Part II – evaluate the information

When you are presented with new information, it is important to take time to understand the source it comes from. Ask questions: What biases might be coming from that source? Can you trust it?

1. Can you find the name of the company who published MonroeWorkToday?

Does the publisher cite their sources? Also visit the website of that publisher. From their company website, assess if you see any viewpoints: what values do they seem to support? Would these values affect the way they tell a story?

2. Is there bias from Mr. Work who was counting the lynchings?

Recall from Part I that Monroe Work started his own data from Tuskegee, Alabama because he did not want it to carry a Northerner’s tendency to scorn the South. He wanted to make a case based on "the facts."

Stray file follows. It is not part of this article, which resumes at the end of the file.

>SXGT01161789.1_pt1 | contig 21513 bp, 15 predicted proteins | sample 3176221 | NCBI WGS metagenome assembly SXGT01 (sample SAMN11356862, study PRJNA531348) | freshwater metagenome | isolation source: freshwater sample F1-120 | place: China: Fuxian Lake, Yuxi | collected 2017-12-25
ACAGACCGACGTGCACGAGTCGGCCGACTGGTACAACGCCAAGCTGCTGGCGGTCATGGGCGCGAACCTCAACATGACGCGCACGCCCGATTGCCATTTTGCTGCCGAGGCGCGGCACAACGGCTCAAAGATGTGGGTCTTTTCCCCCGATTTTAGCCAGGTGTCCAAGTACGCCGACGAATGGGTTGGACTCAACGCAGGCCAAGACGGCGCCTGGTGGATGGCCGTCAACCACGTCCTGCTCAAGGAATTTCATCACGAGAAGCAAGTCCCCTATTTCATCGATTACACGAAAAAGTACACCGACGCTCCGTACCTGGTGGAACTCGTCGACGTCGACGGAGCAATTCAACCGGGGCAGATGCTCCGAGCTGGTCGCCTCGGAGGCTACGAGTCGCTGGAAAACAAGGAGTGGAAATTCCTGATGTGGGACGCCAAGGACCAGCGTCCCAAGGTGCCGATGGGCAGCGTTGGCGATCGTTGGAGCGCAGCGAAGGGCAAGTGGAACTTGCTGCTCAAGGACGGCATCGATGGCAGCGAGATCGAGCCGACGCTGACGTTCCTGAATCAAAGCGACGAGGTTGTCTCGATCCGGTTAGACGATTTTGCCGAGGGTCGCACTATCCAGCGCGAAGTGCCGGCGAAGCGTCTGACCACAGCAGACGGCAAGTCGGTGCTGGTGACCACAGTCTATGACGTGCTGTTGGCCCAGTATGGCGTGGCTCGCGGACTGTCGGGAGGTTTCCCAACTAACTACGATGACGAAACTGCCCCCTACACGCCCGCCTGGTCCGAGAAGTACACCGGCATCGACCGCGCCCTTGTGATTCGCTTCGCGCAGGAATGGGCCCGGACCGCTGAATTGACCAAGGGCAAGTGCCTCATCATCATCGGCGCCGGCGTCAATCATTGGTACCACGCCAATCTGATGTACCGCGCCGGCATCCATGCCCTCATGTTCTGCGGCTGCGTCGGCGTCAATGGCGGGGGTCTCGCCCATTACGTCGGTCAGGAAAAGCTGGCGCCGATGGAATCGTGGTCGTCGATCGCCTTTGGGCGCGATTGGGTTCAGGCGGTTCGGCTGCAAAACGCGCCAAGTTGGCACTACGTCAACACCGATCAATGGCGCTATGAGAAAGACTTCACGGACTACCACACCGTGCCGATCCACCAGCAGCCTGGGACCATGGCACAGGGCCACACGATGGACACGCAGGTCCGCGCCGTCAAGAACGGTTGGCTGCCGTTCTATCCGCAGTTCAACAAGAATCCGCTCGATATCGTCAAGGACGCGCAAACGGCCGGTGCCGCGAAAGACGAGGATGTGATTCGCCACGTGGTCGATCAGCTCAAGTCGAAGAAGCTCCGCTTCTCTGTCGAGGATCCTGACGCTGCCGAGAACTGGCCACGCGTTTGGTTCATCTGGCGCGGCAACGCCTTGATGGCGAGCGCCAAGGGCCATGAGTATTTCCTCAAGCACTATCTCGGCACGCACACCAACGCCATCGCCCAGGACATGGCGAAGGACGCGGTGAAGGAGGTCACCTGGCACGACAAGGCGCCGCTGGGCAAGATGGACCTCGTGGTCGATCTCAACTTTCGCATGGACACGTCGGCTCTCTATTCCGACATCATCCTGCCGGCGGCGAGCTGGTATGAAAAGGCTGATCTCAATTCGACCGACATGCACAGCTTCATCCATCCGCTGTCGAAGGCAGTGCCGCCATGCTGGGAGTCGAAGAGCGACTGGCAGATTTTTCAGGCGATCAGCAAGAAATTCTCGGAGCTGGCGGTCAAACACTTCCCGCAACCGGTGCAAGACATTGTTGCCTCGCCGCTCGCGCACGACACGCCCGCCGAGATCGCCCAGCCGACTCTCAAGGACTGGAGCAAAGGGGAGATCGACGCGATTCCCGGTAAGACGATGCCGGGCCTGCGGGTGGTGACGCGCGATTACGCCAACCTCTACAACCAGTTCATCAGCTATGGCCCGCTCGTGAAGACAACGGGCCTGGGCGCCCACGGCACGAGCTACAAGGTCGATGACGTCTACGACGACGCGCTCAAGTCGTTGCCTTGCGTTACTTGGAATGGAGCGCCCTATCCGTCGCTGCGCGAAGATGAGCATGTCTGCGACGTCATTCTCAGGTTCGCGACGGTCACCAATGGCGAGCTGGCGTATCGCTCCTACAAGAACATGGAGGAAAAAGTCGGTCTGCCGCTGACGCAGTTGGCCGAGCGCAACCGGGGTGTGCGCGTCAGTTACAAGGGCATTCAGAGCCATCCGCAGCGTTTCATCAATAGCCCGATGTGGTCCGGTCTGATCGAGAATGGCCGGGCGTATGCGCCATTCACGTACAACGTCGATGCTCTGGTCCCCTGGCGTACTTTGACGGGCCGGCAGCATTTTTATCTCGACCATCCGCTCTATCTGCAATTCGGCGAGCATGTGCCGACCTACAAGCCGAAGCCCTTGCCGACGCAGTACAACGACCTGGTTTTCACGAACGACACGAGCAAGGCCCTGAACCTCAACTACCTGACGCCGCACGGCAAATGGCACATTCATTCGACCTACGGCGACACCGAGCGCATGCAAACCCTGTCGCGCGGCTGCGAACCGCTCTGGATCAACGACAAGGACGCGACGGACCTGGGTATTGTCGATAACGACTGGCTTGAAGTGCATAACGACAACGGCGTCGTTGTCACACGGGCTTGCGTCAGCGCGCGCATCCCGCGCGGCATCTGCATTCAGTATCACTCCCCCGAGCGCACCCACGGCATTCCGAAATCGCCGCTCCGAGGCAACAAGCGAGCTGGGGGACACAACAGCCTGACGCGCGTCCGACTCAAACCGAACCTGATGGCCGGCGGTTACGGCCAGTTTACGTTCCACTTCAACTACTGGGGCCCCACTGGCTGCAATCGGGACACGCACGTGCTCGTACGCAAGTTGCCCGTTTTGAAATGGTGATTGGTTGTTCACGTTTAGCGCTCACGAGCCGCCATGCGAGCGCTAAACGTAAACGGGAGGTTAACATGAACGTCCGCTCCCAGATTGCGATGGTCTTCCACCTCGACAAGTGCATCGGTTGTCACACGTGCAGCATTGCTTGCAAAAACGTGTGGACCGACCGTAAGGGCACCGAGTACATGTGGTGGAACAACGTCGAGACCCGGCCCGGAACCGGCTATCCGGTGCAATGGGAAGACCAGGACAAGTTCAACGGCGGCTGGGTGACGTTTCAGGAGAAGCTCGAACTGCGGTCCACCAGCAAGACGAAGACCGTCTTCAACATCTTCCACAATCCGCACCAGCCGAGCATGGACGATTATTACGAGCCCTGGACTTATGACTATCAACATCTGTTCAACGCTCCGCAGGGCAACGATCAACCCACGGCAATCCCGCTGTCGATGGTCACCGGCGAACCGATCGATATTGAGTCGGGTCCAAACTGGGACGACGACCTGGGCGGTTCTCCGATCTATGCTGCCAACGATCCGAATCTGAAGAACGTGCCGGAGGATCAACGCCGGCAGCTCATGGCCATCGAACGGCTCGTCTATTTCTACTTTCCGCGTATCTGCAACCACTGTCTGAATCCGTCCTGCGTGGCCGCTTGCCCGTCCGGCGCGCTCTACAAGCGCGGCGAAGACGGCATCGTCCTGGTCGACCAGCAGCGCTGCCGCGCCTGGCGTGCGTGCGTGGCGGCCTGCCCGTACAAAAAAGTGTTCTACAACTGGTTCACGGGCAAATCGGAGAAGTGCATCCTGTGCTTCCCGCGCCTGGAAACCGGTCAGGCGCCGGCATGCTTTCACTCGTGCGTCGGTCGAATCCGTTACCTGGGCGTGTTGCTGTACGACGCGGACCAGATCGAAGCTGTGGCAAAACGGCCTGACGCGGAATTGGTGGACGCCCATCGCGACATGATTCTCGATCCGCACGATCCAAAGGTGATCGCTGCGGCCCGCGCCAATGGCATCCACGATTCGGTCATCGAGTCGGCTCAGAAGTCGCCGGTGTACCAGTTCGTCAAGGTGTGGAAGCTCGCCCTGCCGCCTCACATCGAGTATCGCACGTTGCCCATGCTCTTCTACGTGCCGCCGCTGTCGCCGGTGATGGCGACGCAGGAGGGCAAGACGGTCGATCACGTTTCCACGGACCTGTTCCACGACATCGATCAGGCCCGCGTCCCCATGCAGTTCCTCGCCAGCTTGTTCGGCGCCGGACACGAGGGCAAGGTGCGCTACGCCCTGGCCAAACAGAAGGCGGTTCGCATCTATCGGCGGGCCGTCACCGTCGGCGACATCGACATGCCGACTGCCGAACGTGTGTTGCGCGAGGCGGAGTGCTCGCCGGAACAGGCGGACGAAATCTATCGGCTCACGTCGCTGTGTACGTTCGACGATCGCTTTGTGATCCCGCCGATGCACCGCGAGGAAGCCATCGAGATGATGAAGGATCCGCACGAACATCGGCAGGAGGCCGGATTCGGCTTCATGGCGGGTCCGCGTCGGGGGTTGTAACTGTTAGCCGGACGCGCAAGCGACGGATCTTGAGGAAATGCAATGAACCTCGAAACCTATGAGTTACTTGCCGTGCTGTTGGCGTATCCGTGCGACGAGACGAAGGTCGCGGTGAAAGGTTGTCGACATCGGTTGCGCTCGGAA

Mr. Work was a sociologist, so he perceived the world as a scholar. He was interested in studying the experiences which black people really lived.

Also, remember that he was quiet and worked behind the scenes. He did not participate in protests, he was considered somewhat conservative compared to the activists of the time. Are there any other inclinations he might have held?

After you reflect, does it slightly strengthen your trust in the information, or weaken it?

This question has no definite answer— you can only determine it for yourself. This step is not the same thing as whether you agree with the article, it is about whether the information is valid. (You should always do this with anything you read online.)

However, some questions about the information do have an answer: